A r c h i v e d  I n f o r m a t i o n

Success Stories: Life Skills Through Literature, January 1997

Why Literature in Prison?

By Jean Trounstine

Correctional educators know well that illiteracy is higher in prisons than in the rest of the population. The study of literature offers many ways to improve literacy: it gives access to language, reading, writing, a shared culture, and one's own self. Still, not recognizing the power it has to change lives, many teachers shy away from using literature to teach offenders.

Offenders need instruction in the humanities because the humanities emphasize values, community building, and cognitive skills. Only if inmates confront their thinking can they begin to change. Classroom discussion, as well as reading on one's own, can begin this process. Students learn by observing what characters do and how they solve problems, confront issues, and succeed or fail. In classroom discussions, students voice their opinions and hear those of others. In some instances, they role play characters. As they learn more about their characters' roots, they become better equipped to think their way through some of life's problems.

Research shows that in order for education to be effective in prison, it must be meaningful to inmates. Literature reflects the diversity of human experience, and a teacher who chooses wisely can find texts that voice real concerns for students. We have found that men and women often respond to different texts. Although Modern American literature is most accessible, classic texts can work well, as long as relevance is sought. Because literature offers a more complex approach, it can open offenders, who have a tendency to see the world in black and white, up to a broader world view.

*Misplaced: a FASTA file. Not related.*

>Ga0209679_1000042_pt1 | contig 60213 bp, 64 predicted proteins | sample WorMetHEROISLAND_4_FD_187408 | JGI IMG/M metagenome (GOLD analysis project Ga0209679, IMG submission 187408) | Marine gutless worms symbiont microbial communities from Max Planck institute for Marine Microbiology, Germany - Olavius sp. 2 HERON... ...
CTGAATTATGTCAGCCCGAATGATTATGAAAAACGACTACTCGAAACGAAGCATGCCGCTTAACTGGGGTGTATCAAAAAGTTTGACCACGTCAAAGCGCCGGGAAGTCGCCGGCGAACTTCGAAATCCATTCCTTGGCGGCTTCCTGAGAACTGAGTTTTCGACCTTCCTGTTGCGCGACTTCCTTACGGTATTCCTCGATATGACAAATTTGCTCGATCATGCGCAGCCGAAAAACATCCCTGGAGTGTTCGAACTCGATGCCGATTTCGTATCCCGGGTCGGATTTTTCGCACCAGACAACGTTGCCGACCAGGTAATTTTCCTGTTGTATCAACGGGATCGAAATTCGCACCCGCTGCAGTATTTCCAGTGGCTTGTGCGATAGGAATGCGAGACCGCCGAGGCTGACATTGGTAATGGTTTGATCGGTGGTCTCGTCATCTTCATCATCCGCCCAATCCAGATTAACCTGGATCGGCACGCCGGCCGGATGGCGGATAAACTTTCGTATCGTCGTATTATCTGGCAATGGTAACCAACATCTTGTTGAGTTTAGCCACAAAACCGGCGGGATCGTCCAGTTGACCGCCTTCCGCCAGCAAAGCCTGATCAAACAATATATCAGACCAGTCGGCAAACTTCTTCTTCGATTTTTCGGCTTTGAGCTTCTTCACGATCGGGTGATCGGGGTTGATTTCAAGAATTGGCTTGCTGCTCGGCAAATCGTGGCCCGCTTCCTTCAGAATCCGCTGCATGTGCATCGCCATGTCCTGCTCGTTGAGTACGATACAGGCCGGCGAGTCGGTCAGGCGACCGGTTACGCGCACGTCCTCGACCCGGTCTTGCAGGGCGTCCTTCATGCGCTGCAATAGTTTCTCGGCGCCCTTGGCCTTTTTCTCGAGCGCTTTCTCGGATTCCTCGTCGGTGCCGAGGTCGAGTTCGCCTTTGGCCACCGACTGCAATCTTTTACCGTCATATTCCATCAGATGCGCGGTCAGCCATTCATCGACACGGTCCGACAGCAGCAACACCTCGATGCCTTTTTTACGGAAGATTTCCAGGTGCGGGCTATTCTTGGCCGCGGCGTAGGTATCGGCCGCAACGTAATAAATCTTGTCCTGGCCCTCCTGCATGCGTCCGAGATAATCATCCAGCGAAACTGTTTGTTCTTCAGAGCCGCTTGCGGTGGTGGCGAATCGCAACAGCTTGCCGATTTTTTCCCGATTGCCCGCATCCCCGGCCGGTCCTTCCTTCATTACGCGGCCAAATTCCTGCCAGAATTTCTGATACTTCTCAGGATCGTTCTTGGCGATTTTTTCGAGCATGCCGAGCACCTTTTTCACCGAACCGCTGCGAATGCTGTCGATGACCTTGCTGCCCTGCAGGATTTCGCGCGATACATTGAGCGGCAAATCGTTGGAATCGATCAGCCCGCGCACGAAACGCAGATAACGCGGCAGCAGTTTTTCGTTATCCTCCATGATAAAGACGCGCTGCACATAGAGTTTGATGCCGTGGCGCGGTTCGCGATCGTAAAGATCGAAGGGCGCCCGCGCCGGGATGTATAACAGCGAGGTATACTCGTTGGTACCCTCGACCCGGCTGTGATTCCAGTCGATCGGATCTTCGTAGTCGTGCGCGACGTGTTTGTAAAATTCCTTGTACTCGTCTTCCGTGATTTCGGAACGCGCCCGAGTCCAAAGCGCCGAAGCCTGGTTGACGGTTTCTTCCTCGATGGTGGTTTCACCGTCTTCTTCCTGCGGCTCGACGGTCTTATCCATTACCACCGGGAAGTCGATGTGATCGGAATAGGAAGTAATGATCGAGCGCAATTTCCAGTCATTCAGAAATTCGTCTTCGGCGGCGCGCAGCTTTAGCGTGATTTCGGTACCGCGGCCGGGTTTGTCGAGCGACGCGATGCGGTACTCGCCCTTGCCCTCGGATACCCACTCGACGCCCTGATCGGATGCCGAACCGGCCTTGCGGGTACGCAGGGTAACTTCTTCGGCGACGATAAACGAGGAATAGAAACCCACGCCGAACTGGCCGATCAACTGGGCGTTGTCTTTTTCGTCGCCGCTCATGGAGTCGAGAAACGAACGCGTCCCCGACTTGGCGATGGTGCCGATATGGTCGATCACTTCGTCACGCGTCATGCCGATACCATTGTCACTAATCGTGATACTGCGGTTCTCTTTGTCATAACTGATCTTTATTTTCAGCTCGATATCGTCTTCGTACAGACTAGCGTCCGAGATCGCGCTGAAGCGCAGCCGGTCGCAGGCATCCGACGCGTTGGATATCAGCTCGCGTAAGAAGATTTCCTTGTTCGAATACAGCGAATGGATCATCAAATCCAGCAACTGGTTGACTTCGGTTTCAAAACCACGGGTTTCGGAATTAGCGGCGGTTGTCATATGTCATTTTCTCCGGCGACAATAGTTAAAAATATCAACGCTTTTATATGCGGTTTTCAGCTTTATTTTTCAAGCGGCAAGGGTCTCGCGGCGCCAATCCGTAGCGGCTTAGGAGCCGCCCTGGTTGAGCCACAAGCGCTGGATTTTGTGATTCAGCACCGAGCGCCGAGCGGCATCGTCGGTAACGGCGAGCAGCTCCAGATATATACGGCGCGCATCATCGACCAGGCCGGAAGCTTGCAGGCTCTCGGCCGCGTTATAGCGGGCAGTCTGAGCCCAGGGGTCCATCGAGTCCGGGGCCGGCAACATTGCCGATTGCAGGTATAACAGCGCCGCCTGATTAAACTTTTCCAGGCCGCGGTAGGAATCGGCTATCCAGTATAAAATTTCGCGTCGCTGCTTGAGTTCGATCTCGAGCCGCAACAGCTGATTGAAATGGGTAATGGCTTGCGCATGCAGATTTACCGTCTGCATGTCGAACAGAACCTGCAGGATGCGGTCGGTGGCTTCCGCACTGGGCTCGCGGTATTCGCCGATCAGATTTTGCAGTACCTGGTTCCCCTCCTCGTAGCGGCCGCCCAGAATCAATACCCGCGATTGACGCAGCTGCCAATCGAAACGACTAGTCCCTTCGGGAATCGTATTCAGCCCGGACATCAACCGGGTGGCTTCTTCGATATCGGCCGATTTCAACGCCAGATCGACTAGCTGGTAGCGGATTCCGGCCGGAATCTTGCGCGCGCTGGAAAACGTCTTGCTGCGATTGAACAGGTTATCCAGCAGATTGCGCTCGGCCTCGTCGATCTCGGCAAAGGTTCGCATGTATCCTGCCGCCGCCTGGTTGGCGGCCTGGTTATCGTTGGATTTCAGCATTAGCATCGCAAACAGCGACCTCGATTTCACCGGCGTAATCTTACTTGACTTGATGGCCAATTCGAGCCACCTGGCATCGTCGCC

Educating prisoners means dealing with intense, often personal reactions. Teachers can use literature to help students learn to react with words instead of with violence or negative behaviors. Without moralizing, literature becomes a way to question, rethink, and rediscover values. Such an education lets prisoners feel a part of a group rather than outside it, and most important, it prizes each person's point of view.

[Foreword] [Table of Contents] [Why Literature? The Power of Stories]